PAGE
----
Aberrant T-cell antigen expression in classical Hodgkin lymphoma is associated with decreased event-free survival and overall survival

Girish Venkataraman, Joo Y. Song, Alexandar Tzankov, Stephan Dirnhofer, Georg Heinze, Maria Kohl, Alexandra Traverse-Glehen, Franziska C. Eberle, Jeffrey C. Hanson, Mark A. Raffeld, Stefania Pittaluga, Elaine S. Jaffe

Key Points

  • Cases of cHL may express TCA on the neoplastic cells.

  • TCA-cHL have nodular sclerosis histology and lack T-cell genotype, with worse outcome compared with TCA-negative cHLs.


Hodgkin/Reed-Sternberg (HRS) cells of classical Hodgkin lymphoma (cHL) rarely express T-cell-associated antigens (TCA), but the clinical significance of this finding is uncertain. Fifty cHLs expressing any TCA on the HRS cells (TCA-cHL) were identified in two cohorts (National Cancer Institute, n = 38; Basel, n = 12). Diagnostic pathology data were examined in all cases with additional T-cell receptor γ rearrangements (TRG@) polymerase chain reaction (PCR) in a subset of cases. The outcome data were compared with a cohort of cHLs negative for TCA (n = 272). Primary end points examined were event-free survival (EFS) and overall survival (OS). The median age in the TCA-cHL group was 40 years (range, 10-85 years). Seventy percent presented in low stage (stage I/II) at presentation with nodular sclerosis (NS) histology predominating in 80% of cases. Among the TCA, CD4 and CD2 were most commonly expressed, seen in 80.4% and 77.4% of cases, respectively. TRG@ PCR was negative for clonal rearrangements in 29 of 31 cases. During a median follow up of 113 months, TCA expression predicted shorter OS (adjusted hazard ratio [HRadj] = 3.32 [95% confidence interval (CI): 1.61, 6.84]; P = .001) and EFS (HRadj = 2.55 [95% CI: 1.45, 4.49]; P = .001). TCA-cHL often display NS histology, lack T-cell genotype, and are independently associated with significantly shorter OS and EFS compared with TCA-negative cHLs.


Despite the potentially curable nature of classical Hodgkin lymphoma (cHL), relapse occurs in 30% of patients, with eventual death in a significant proportion. In order to better stratify the risk of adverse outcome in cHL, a number of factors, including clinical and demographic (age, sex, Ann Arbor stage bulky peripheral or mediastinal disease, International Prognostic Score), have been tested in a number of previous studies. Despite the incorporation of several such parameters in a prognostic model, a sizeable fraction of high-risk patients still could not be identified in one study,1 underscoring the need for better biomarkers. In this quest, several recent studies have focused on evaluating tissue-specific predictive biomarkers related either to the microenvironment of cHL2-7 or to antigens expressed on the Hodgkin/Reed-Sternberg (HRS) cells8-10 with variable success in identifying patients with poor outcomes, although they warrant validation in larger independent cohorts.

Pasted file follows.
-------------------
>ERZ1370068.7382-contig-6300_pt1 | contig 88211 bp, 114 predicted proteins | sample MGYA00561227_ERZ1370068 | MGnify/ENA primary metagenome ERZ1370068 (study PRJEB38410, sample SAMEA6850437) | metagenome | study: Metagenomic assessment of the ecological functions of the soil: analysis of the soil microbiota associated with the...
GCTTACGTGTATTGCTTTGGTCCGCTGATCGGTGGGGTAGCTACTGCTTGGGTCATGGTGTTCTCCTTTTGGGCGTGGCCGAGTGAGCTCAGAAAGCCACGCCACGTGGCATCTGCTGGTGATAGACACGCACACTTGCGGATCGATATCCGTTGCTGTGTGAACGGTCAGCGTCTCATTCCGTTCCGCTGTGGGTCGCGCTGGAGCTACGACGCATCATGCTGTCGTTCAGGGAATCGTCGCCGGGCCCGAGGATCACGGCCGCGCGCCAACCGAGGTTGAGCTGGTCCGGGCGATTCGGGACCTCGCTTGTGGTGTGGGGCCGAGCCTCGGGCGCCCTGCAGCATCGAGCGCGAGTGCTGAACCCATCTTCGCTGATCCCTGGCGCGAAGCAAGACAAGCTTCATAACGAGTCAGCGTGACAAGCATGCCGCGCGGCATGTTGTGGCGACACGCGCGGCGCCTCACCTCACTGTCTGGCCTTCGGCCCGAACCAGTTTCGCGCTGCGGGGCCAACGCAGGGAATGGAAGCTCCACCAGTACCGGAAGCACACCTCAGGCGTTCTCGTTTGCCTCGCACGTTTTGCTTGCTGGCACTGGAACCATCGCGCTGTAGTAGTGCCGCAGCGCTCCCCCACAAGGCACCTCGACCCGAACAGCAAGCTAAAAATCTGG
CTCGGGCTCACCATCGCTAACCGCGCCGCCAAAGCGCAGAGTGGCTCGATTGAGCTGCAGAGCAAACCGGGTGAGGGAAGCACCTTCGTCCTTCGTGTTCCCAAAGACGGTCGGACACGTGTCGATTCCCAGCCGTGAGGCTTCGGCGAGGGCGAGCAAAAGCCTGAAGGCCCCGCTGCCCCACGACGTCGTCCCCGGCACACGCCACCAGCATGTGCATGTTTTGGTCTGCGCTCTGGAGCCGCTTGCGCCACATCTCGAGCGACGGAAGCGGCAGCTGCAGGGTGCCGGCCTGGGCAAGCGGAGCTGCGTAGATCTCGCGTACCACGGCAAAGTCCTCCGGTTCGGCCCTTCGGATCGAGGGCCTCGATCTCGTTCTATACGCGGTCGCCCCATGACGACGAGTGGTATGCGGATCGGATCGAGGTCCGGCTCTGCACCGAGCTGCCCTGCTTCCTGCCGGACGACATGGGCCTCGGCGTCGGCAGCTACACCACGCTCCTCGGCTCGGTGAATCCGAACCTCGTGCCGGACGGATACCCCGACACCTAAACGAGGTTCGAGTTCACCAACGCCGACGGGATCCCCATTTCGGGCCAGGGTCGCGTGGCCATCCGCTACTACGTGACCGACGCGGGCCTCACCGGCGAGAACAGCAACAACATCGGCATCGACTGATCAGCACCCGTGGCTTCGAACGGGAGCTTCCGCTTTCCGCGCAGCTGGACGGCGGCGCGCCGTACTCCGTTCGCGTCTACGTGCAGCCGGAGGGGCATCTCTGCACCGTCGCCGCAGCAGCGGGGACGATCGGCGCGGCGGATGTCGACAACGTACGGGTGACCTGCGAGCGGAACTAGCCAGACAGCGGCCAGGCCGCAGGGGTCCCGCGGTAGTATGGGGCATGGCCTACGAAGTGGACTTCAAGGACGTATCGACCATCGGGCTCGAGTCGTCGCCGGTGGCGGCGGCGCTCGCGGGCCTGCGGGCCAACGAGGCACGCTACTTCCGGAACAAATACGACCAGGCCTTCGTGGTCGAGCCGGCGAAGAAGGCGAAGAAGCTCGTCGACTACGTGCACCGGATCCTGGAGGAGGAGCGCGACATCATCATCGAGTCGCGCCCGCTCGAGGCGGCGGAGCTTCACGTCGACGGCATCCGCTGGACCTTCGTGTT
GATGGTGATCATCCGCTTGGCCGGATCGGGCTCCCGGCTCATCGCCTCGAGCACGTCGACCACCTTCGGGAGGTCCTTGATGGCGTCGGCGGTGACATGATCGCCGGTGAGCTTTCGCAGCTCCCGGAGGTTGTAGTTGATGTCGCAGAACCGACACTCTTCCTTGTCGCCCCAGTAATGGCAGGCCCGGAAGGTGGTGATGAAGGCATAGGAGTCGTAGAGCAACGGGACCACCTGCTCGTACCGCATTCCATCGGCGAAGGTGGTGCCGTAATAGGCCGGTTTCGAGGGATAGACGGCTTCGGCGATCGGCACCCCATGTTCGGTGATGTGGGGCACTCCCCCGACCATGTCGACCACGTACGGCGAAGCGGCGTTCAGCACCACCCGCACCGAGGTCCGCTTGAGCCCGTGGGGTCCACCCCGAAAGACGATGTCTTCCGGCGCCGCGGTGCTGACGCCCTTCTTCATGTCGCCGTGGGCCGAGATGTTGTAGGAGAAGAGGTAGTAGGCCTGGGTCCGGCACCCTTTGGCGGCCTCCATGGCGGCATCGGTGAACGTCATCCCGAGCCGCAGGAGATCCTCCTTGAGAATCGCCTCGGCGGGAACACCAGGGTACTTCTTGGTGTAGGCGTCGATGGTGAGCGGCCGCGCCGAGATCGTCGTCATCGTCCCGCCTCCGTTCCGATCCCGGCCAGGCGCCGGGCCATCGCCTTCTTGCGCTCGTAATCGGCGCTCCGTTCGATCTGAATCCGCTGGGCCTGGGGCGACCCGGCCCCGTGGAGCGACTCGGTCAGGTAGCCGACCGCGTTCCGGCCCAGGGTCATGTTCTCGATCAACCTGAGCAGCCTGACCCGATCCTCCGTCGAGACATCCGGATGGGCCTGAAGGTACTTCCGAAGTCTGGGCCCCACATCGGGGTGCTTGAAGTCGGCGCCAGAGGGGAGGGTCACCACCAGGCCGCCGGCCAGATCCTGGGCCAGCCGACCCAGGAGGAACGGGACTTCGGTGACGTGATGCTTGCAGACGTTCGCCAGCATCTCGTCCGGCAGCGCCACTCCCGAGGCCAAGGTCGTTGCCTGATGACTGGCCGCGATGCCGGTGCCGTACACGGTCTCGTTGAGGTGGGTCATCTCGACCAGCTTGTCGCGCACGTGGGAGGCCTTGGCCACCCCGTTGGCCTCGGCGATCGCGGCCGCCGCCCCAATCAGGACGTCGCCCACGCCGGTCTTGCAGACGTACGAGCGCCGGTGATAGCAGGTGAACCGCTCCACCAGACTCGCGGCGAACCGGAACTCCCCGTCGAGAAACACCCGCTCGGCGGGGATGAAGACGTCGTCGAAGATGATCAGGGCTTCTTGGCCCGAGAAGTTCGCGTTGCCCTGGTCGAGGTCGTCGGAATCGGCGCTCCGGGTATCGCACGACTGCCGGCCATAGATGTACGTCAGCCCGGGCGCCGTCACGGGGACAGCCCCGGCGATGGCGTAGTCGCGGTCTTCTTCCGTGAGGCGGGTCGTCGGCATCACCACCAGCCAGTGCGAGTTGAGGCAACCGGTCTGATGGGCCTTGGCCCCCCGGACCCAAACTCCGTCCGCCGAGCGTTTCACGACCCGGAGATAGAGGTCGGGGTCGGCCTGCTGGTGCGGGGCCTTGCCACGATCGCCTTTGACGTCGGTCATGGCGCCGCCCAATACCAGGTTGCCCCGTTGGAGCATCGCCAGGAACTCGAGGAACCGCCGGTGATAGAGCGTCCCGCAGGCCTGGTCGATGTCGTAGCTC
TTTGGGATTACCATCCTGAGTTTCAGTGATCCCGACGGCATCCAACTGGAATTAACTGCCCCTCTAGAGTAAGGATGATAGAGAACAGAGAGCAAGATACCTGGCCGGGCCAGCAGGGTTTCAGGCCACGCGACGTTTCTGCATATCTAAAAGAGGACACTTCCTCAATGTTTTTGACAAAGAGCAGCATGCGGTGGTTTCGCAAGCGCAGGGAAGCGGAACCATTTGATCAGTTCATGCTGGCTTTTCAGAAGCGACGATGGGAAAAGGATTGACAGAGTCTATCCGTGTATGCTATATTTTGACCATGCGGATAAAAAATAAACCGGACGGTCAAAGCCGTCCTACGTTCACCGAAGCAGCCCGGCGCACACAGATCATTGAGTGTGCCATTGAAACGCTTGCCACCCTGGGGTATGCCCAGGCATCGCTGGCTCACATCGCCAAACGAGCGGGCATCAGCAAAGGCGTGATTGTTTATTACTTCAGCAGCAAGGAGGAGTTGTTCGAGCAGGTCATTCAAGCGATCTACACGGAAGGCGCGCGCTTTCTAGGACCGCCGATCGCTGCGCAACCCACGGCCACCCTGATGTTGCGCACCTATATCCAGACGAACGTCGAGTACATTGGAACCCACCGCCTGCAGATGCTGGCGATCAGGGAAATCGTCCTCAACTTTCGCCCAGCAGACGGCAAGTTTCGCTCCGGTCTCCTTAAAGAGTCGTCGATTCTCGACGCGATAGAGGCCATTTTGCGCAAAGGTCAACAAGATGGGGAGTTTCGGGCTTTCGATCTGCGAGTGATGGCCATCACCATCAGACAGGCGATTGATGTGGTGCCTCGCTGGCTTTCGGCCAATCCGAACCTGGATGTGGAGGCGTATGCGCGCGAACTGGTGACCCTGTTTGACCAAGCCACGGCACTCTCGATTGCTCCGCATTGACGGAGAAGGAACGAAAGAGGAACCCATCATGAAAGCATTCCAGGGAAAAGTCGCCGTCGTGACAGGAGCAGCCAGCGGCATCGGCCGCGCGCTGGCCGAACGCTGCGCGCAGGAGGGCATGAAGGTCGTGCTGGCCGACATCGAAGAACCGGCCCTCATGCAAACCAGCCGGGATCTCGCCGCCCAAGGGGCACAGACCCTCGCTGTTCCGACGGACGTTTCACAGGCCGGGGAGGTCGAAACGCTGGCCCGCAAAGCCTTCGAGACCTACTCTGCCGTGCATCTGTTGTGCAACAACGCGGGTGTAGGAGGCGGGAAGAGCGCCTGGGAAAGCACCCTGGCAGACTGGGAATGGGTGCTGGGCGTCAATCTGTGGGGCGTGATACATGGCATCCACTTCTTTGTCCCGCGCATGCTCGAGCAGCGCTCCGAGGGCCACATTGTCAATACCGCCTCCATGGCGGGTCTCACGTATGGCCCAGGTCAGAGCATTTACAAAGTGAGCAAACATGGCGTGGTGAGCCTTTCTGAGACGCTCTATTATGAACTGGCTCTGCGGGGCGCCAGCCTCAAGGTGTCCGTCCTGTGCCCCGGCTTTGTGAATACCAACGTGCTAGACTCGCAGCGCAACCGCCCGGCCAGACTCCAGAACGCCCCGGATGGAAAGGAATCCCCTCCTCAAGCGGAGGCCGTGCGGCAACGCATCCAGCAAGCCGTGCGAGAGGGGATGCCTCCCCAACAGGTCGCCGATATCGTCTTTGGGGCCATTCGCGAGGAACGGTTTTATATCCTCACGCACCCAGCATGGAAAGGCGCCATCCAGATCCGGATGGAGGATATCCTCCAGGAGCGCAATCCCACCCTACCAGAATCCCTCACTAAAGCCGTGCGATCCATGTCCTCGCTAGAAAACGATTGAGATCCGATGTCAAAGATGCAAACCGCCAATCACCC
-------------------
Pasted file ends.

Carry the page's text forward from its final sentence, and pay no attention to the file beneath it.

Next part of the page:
On the other hand, the advent of single-cell micromanipulation techniques in the mid-1990s prompted several groups to investigate the underlying genotype of HRS cells, with often conflicting results.1115 However, with progressive refinements on the technical front, other studies were able to confirm that HRS cells indeed arise from clonal expansions of germinal-center B cells.1618 Nevertheless, the novel expression of T-cell-associated antigens (TCA)14,19,20 and cytotoxic markers21,22 on the HRS cells in a subset of cases remained enigmatic. Seeking to shed light on this issue, Muschen and coworkers23 set forth to investigate the underlying genotype of HRS cells in 3 cHLs expressing cytotoxic markers using micromanipulated single-cell polymerase chain reactions (PCRs) for T-cell receptor γ rearrangements (TRG@). They found that 1 of the 3 cases, which had uniform perforin expression, evidenced clonal TRG@ in the HRS cells; however, although all 3 cases were CD3 negative, additional T-cell markers were not examined in this study. In a subsequent study, Seitz et al24 examined 13 cases of TCA-expressing cHLs, only 2 of which evidenced clonal TRG@ using single-cell PCR techniques. Although both of these studies furthered our understanding of the relationship between TCA expression and underlying genotype, the prognostic importance of TCA expression or T-cell genotype in HRS cells remained unclear.

In one of the first large-scale studies to investigate the prognostic relevance of TCA expression in cHL utilizing a tissue microarray (TMA)-based approach, Tzankov et al25 identified 12 cases (5%) of cHL (including 9 nodular sclerosis [NS] subtype) that expressed 1 or more TCAs among 259 cases. One of 4 patients with TCA expression in this study died compared with 9 deaths among 105 patients in the control group of cHLs confirmed as TCA negative, suggesting a marginal association between TCA expression and adverse outcome. In a subsequent study from Japan, Asano et al26 identified 27 cases of TCA-expressing cHL (out of 324 cHLs examined [8%]). TCA expression was reported to be independently associated with worse outcome, but histologic subtype or Epstein-Barr virus (EBV) status was not an independent prognostic factor. This series included a relatively low proportion of cases classified as cHL, NS. As such, there is a lack of large-scale clinical data addressing the prognostic significance of TCA expression in a Western population predominated by NS histology.

In this study, we have assembled pathological and clinical data pooled from 2 cohorts (National Cancer Institute [NCI] and Basel), yielding 50 cHLs expressing TCA and a control group of cHL (n = 272) that was tested and found to be TCA negative, to better understand: (1) the histologic/immunophenotypic characteristics of TCA-expressing cHL; and (2) to clarify the prognostic impact of TCA expression on HRS cells in cHL. We identified that an overwhelming majority of cHLs with TCA are characterized by NS histology, predominantly grade 2. CD4 and CD2 are the most frequently expressed TCAs. Furthermore, our study indicates for the first time that TCA-expression status is an important and independent predictor of adverse outcome when compared with TCA-negative cHLs.


Case selection